In September of that year, he suffered a catastrophic stroke and died a little over a year later on December 31, 1980. A rather sad ending for one of Canada’s most brilliant minds.
Through today’s lens, McLuhan’s language and word choice (i.e., “tribal,” etc.) reveals his bias (white, male, Western, colonial, etc.), but is this enough to discount the merit of his ideas altogether?
Media theorist and black studies scholar Dr. Armond Towns asserts it is still possible to find value in McLuhan’s theories today. In the article “When Digital Media and Racism Intersect, the Medium Is Still the Message,” Towns speaks to his desire to explore non-white perspectives from the time period during which McLuhan began theorizing:
“I love McLuhan and think his work is fascinating. Even though (he) was wrong in some ways, we can’t just discard him. I want to apply him in different contexts and build on his ideas.”
We believe that McLuhan still has value, despite his bias. His conceptualization of how mass media would give rise to collectivism and interconnectedness was almost prescient given how entrenched media is in society today.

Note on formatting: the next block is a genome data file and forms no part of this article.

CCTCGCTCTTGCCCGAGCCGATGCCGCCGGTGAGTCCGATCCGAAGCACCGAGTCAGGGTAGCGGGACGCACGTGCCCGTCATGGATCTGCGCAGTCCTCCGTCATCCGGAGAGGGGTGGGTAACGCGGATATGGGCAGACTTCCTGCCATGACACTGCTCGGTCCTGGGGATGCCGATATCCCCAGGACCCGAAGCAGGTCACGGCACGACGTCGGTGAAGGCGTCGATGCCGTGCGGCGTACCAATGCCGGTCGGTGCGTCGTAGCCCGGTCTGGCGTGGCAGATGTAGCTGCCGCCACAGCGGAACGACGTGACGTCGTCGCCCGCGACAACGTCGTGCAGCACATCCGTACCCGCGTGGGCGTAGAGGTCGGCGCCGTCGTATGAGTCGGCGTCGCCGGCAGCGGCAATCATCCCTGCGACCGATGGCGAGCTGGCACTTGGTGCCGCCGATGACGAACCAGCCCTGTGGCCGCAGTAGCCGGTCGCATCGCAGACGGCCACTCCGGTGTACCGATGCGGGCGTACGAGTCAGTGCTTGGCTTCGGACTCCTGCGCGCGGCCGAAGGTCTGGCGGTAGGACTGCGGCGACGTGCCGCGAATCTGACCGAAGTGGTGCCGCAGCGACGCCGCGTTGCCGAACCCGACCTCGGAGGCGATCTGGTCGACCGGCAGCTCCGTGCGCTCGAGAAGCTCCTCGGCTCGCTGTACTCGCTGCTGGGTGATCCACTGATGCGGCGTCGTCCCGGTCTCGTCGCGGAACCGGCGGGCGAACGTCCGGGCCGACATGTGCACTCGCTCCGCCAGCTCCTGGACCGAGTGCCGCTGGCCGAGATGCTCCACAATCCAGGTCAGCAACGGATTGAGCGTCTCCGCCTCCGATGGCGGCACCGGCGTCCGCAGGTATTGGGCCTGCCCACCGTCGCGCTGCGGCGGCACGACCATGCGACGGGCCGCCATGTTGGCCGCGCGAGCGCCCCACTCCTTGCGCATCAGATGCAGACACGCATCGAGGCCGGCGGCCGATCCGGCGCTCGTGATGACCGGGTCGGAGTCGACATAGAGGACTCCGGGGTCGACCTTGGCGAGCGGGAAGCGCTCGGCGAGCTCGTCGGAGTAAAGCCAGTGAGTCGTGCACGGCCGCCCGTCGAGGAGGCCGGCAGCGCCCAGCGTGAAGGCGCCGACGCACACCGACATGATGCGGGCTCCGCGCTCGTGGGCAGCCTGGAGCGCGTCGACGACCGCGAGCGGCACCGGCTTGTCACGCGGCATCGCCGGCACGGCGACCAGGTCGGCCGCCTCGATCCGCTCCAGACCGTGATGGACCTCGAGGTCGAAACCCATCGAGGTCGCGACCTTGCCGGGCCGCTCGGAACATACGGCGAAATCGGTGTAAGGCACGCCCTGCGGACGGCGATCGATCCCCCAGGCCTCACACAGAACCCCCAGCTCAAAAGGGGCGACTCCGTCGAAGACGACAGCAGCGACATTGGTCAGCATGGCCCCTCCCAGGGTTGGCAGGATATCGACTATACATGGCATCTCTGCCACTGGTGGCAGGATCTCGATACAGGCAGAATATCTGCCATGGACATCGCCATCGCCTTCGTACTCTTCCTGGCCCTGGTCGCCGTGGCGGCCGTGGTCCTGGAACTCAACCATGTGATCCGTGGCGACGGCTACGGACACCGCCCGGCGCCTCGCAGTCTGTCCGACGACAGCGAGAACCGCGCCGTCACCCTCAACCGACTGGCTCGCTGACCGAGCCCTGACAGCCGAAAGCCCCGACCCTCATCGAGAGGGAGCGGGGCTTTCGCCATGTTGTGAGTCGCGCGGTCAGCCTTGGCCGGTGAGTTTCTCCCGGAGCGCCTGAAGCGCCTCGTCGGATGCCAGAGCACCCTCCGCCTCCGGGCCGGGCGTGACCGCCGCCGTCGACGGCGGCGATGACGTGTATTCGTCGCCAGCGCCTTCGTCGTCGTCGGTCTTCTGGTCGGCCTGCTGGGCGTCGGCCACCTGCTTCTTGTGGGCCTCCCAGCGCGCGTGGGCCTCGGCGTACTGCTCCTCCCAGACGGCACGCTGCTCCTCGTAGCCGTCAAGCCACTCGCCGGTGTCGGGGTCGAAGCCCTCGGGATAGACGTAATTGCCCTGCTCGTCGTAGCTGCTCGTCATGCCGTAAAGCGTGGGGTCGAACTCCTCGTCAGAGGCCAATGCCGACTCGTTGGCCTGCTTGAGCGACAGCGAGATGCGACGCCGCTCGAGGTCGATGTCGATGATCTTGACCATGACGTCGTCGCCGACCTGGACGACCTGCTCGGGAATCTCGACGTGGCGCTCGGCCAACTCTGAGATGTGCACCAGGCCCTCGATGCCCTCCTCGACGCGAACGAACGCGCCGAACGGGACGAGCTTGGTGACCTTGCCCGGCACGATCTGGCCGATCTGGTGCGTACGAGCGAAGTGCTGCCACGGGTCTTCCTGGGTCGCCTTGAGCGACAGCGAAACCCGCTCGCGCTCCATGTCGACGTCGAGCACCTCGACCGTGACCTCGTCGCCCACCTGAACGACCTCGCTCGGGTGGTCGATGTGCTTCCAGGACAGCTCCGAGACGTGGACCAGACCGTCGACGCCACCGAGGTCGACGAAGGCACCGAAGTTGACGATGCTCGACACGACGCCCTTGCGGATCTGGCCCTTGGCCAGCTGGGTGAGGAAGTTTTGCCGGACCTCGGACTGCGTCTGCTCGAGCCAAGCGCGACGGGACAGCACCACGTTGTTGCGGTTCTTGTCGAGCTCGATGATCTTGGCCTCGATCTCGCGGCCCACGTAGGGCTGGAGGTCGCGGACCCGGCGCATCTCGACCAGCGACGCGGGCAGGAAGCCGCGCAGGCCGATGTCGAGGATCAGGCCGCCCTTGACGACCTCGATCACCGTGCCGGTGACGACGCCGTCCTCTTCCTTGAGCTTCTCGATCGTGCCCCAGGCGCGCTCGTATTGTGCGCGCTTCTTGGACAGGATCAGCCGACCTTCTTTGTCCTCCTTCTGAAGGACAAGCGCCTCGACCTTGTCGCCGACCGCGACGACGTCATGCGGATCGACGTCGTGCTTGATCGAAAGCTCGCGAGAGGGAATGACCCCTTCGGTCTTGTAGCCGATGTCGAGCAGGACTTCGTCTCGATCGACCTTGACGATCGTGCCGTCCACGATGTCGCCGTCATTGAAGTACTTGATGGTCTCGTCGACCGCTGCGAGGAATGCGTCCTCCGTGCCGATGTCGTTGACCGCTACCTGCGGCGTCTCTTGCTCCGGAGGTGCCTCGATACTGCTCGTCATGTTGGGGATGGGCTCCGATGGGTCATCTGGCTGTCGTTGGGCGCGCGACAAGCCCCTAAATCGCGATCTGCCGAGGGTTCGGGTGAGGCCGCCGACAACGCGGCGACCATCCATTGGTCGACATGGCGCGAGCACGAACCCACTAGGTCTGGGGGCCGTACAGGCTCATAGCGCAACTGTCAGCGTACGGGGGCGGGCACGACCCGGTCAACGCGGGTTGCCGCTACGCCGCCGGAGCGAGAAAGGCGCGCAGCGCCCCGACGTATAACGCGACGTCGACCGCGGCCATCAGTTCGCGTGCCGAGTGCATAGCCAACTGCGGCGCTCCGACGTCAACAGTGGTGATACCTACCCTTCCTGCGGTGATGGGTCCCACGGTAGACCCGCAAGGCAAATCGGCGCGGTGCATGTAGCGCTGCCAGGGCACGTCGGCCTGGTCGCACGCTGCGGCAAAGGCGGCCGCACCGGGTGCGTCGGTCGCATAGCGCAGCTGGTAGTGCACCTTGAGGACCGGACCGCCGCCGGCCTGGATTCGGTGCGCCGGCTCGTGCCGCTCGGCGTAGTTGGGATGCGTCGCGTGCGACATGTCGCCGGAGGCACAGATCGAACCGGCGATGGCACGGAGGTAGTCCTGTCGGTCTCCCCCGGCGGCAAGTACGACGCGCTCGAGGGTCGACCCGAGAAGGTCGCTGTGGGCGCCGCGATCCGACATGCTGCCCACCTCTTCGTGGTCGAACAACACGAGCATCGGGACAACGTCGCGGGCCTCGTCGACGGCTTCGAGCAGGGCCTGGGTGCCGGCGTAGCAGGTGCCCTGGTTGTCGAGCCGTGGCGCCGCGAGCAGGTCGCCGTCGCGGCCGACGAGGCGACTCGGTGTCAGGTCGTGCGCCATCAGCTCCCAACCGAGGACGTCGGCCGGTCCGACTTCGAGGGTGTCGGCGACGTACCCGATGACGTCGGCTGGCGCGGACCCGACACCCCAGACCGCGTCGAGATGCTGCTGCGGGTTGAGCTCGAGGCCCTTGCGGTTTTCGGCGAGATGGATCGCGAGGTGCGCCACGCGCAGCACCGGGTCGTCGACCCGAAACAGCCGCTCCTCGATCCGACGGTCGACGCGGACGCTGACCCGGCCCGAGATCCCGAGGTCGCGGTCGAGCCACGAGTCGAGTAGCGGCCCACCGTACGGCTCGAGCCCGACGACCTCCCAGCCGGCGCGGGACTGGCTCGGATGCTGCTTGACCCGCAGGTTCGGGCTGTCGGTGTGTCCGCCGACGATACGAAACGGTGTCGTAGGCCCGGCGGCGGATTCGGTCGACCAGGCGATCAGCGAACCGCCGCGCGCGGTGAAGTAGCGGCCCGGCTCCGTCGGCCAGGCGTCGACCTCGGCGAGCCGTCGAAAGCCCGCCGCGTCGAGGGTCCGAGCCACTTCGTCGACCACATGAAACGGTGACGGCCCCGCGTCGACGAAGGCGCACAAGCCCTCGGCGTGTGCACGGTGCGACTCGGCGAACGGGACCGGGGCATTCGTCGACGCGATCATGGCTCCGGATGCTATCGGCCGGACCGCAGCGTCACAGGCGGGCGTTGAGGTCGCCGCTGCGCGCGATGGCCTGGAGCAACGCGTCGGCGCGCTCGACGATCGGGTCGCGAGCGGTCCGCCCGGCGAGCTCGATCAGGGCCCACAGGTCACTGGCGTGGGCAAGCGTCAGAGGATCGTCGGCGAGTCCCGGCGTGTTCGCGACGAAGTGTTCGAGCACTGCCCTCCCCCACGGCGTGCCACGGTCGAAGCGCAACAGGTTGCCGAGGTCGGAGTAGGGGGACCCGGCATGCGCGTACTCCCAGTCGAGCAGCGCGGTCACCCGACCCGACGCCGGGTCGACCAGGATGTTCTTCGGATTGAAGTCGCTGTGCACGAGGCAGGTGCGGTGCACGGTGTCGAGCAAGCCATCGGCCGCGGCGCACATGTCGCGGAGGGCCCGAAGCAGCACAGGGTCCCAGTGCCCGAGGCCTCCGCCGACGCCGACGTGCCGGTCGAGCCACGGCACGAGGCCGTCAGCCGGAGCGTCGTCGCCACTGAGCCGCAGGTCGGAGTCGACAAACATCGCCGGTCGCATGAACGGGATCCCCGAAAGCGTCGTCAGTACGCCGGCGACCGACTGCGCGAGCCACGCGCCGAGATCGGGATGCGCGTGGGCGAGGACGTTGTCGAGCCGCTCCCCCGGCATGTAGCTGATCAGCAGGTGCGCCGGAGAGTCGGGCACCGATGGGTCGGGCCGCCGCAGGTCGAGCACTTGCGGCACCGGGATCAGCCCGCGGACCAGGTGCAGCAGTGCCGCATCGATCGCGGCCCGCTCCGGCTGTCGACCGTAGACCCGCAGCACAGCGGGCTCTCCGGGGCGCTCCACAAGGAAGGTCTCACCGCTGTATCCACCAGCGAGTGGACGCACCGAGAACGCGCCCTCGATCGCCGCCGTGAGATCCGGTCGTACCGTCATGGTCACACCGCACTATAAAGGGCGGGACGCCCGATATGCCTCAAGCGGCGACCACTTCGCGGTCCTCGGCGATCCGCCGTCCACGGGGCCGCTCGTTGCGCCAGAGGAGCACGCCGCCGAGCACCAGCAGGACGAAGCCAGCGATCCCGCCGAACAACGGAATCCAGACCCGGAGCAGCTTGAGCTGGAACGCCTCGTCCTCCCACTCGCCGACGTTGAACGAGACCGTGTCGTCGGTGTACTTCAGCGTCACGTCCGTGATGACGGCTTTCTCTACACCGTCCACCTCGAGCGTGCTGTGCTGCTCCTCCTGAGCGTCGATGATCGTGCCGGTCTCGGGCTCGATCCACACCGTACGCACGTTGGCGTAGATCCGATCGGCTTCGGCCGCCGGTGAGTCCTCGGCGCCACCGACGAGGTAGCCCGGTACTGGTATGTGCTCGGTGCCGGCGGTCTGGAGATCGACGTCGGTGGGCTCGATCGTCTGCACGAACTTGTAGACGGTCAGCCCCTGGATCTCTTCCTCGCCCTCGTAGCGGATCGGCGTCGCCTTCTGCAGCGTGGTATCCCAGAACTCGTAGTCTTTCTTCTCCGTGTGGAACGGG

Hopefully, this exploration of “The Medium Is the Message” has shown that the theory still has value to marketers because it highlights that the way information is conveyed is as crucial as the content itself. This insight can help us craft more effective communication strategies, as different mediums influence how audiences perceive and engage with messages.
By aligning content with the unique characteristics of the medium we’re using to communicate with our target audiences, we can create more impactful campaigns that resonate deeply and lead to better engagement, brand recognition, and ultimately, improved outcomes.
In part two of our McLuhan series, we will explore the interplay of the medium versus the message in the context of modern marketing.
If you enjoyed this article, here is a list of resources to help you learn more about Marshall McLuhan.